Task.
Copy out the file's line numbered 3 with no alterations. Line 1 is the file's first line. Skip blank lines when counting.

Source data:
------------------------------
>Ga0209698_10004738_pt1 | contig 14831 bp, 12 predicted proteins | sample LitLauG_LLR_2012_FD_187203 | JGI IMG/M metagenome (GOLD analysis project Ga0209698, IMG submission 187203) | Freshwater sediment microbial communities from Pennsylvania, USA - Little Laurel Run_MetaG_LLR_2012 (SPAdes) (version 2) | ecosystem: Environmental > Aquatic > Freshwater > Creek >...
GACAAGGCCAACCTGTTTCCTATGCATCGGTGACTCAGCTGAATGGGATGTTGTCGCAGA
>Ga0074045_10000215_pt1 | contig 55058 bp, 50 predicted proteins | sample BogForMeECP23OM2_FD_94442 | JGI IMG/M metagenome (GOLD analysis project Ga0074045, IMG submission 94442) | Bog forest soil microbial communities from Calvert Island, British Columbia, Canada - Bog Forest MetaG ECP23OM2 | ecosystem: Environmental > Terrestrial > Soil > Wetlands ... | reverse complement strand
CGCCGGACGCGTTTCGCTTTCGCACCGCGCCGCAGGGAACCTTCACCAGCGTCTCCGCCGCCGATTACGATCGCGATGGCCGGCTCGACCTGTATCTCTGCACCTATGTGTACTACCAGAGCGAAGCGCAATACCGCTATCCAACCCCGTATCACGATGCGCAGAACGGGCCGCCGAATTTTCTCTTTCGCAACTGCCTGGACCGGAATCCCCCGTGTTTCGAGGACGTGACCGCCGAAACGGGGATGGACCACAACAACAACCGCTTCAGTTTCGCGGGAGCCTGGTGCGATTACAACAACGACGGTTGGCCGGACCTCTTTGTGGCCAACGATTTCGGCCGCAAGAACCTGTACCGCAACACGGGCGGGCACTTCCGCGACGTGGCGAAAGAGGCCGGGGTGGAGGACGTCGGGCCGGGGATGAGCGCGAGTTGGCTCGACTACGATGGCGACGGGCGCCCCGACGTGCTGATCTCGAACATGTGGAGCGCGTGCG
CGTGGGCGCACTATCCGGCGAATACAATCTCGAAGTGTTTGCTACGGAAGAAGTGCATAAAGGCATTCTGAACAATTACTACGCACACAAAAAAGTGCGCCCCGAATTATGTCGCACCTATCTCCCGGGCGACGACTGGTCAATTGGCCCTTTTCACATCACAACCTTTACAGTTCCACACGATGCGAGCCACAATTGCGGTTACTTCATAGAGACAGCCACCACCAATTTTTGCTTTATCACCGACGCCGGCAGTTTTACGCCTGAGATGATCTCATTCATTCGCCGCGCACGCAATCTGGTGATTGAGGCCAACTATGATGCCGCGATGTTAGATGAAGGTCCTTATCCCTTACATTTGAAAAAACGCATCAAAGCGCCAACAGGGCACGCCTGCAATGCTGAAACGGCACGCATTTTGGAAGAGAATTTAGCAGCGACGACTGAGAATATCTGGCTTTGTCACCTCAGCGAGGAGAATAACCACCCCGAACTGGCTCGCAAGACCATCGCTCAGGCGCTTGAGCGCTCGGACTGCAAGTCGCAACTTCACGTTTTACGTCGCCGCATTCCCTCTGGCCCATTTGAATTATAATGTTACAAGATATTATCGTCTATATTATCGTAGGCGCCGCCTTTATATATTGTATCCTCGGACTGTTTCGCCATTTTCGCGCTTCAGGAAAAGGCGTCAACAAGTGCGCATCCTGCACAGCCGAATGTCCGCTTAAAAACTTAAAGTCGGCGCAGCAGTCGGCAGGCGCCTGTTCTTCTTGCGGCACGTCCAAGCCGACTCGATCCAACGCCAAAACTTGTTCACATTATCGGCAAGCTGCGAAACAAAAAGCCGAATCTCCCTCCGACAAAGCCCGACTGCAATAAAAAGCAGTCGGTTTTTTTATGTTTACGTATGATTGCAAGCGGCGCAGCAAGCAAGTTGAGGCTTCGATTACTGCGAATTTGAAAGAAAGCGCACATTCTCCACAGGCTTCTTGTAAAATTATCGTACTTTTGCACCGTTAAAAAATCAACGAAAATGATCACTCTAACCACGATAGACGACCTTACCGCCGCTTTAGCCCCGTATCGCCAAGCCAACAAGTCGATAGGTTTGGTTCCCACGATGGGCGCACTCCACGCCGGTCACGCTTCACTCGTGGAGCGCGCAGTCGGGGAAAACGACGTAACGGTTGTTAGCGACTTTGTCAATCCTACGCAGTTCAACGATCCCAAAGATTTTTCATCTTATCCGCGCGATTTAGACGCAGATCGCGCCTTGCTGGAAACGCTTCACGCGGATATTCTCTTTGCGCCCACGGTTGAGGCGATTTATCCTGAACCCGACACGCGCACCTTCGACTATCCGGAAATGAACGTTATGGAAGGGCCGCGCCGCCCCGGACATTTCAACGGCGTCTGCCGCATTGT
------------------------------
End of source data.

>Ga0074045_10000215_pt1 | contig 55058 bp, 50 predicted proteins | sample BogForMeECP23OM2_FD_94442 | JGI IMG/M metagenome (GOLD analysis project Ga0074045, IMG submission 94442) | Bog forest soil microbial communities from Calvert Island, British Columbia, Canada - Bog Forest MetaG ECP23OM2 | ecosystem: Environmental > Terrestrial > Soil > Wetlands ... | reverse complement strand